MH: Talk to us about using the truth as a springboard into fiction, as you’ve done so beautifully in this book.

TA: The idea of fact becoming fiction is always fascinating to me. Although the impetus for The Summer of Owen Todd came from a real event, the novel that emerged is almost completely imagined, and this sort of thing happens in an interesting way. The voice of Owen came first, I feel comfortable in saying. Sean’s voice, second. The center of the story would be Owen and his reaction to what  happens to Sean, but also his reactions to summer, which is a big deal in a resort area. So, first the voices, then the setting, then the emotional thread I mentioned earlier begins to establish itself. You know instinctively, I believe, when the novel you are writing cleaves too closely to what really happened, because it lacks a certain kind of fictive truth. Fictive truth, I’m compelled to say, is not less true than what really happens, but creates itself out of the emotional reality of the story you are crafting. If an imagined conversation or event aligns with that truth, then it is as true as life.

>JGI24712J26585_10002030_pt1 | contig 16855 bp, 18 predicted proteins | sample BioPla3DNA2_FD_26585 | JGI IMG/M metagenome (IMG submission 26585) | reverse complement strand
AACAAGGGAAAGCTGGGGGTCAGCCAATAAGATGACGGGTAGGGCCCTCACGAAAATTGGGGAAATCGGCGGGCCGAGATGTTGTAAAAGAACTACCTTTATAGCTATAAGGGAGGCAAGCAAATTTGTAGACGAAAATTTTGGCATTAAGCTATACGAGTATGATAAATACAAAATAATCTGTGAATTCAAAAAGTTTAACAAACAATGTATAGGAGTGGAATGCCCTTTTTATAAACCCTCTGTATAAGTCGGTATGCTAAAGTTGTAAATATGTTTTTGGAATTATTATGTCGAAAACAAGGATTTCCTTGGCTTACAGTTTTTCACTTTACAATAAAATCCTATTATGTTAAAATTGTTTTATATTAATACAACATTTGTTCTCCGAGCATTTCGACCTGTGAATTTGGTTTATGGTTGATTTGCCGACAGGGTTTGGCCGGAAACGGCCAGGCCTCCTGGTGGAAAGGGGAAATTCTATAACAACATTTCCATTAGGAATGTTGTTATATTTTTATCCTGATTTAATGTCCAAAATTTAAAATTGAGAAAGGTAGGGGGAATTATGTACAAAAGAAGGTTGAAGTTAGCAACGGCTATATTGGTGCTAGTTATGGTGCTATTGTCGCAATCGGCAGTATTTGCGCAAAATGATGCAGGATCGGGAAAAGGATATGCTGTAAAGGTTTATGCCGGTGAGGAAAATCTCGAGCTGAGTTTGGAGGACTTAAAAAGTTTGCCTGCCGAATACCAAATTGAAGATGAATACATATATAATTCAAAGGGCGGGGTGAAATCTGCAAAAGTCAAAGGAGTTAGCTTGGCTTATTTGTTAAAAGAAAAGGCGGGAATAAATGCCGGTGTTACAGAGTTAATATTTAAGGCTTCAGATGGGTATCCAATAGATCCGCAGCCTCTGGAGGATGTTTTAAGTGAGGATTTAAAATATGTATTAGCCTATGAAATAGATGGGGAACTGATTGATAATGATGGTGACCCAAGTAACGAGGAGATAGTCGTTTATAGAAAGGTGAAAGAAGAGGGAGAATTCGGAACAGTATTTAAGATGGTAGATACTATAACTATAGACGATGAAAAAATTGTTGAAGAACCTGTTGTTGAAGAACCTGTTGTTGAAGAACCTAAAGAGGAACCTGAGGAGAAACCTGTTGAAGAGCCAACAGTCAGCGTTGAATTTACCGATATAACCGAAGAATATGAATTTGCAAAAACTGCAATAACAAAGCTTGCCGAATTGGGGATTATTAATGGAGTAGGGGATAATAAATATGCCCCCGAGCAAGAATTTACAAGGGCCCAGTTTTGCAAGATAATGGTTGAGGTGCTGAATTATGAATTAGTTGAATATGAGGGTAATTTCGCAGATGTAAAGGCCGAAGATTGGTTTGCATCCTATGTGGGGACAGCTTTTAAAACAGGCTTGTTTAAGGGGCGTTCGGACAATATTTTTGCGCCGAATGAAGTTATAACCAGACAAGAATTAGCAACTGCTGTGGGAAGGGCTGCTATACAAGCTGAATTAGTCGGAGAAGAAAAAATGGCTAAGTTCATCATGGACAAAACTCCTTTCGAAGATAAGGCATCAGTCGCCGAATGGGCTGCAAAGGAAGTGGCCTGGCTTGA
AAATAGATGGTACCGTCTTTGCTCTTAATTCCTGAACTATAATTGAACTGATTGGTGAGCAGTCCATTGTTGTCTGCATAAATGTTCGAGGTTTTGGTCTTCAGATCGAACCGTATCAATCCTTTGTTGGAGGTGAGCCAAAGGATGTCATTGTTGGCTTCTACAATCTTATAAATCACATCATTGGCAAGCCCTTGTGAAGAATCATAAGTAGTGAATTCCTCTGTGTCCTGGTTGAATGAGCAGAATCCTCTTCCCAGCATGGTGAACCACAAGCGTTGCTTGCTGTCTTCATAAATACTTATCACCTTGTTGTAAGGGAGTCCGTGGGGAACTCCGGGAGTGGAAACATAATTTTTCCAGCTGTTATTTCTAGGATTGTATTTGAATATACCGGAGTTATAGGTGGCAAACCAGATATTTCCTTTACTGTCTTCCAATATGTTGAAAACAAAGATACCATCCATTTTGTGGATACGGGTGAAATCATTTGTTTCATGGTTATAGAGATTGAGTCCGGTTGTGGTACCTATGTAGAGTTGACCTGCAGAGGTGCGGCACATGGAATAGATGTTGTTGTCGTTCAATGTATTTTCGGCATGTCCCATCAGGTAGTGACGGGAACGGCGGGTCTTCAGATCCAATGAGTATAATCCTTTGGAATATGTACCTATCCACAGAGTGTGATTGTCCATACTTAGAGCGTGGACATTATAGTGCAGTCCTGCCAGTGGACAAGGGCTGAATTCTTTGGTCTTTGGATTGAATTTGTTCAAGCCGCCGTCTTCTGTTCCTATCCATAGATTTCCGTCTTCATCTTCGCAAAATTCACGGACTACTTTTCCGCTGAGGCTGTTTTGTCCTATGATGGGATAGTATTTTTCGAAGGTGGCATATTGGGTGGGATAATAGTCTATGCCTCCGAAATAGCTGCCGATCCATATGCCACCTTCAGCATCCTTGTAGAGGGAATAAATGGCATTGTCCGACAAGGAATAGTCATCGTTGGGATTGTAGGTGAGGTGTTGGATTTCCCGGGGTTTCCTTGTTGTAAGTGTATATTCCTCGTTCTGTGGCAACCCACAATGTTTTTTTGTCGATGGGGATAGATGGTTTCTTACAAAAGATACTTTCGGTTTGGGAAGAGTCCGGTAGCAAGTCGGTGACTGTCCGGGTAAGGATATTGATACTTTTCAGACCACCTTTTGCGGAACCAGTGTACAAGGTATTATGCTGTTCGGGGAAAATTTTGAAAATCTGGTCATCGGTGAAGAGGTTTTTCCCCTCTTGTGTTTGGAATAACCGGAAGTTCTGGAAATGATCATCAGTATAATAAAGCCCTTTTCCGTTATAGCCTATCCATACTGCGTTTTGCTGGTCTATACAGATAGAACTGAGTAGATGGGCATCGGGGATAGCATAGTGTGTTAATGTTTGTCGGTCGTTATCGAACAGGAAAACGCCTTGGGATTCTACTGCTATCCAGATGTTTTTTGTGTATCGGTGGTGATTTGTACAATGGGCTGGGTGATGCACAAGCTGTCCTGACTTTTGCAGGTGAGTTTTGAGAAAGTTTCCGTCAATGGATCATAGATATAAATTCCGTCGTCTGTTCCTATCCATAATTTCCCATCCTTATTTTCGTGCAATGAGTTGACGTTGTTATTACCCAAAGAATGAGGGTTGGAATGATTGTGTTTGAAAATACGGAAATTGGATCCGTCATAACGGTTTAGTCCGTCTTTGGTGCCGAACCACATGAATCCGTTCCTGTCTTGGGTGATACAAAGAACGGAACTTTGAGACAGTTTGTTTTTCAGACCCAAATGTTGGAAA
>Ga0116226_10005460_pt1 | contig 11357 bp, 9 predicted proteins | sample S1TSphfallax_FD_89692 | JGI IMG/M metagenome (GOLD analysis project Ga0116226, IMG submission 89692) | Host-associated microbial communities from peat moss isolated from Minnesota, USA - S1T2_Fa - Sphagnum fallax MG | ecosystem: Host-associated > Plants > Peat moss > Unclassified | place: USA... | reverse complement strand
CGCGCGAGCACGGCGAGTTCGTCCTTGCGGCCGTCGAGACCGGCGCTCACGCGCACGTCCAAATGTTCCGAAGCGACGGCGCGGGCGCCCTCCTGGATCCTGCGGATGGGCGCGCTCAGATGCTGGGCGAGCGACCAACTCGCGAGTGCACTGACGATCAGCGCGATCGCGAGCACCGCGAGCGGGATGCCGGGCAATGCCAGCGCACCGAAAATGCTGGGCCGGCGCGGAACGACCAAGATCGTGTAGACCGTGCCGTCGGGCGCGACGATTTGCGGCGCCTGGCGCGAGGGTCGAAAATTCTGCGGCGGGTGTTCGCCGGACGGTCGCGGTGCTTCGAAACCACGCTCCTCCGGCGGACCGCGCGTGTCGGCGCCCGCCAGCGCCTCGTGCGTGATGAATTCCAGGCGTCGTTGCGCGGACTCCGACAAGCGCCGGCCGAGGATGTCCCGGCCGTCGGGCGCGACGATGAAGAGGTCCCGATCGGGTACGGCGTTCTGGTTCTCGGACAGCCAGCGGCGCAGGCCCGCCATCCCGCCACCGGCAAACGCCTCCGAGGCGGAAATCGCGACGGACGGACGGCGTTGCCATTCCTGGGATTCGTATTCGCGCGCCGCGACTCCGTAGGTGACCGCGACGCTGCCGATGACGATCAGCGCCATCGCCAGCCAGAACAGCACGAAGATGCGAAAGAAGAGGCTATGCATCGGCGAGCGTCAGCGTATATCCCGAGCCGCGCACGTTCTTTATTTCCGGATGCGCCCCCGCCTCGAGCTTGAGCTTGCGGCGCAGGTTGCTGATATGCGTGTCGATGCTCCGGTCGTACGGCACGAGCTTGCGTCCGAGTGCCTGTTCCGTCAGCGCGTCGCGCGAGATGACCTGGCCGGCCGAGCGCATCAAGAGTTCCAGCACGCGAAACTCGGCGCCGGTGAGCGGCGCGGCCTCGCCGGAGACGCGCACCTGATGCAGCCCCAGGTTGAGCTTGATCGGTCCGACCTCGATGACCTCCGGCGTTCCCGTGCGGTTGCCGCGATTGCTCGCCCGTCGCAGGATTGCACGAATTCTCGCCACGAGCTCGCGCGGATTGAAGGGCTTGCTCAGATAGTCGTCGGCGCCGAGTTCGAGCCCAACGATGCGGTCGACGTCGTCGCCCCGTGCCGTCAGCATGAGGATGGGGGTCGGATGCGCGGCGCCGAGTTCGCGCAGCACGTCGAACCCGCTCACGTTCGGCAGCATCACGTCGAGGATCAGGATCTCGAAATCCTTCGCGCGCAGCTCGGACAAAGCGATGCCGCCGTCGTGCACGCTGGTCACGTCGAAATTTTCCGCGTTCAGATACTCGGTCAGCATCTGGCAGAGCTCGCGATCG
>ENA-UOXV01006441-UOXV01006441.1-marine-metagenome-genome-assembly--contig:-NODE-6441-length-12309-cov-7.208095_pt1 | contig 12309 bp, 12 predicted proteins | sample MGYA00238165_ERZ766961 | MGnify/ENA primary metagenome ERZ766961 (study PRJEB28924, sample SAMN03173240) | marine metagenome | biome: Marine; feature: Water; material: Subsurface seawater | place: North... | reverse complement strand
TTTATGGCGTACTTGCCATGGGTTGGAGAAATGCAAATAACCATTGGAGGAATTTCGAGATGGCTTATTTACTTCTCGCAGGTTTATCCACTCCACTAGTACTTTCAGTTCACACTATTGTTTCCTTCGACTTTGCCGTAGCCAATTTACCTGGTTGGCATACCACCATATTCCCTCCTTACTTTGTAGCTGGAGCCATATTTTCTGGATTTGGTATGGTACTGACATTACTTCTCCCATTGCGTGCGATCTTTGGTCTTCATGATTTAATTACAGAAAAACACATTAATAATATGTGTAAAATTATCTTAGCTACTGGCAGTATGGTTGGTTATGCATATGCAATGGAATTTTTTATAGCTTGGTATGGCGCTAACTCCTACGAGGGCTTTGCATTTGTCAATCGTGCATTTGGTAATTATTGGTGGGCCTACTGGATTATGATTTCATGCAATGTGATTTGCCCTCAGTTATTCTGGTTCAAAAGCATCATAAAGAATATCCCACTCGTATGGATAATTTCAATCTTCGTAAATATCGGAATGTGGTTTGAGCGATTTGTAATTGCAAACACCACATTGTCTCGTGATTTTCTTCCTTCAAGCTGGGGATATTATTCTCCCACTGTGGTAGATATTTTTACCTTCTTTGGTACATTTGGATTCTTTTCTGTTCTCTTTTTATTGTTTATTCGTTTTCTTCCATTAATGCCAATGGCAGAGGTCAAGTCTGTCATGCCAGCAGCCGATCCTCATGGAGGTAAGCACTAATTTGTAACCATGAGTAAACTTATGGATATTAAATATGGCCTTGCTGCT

MH: Tony, thank you. Thank you for the brave way in which you tackled a project that many would have deemed too difficult. Thank you for generously sharing your process with us. And, thank you, for providing The Mixed-Up Files of Middle-Grade Authors with TWO signed copies of The Summer of Owen Todd for our giveaway. Your kindness is so very appreciated.

To enter, see below. *Contest open to U.S. residents only.*

a Rafflecopter giveaway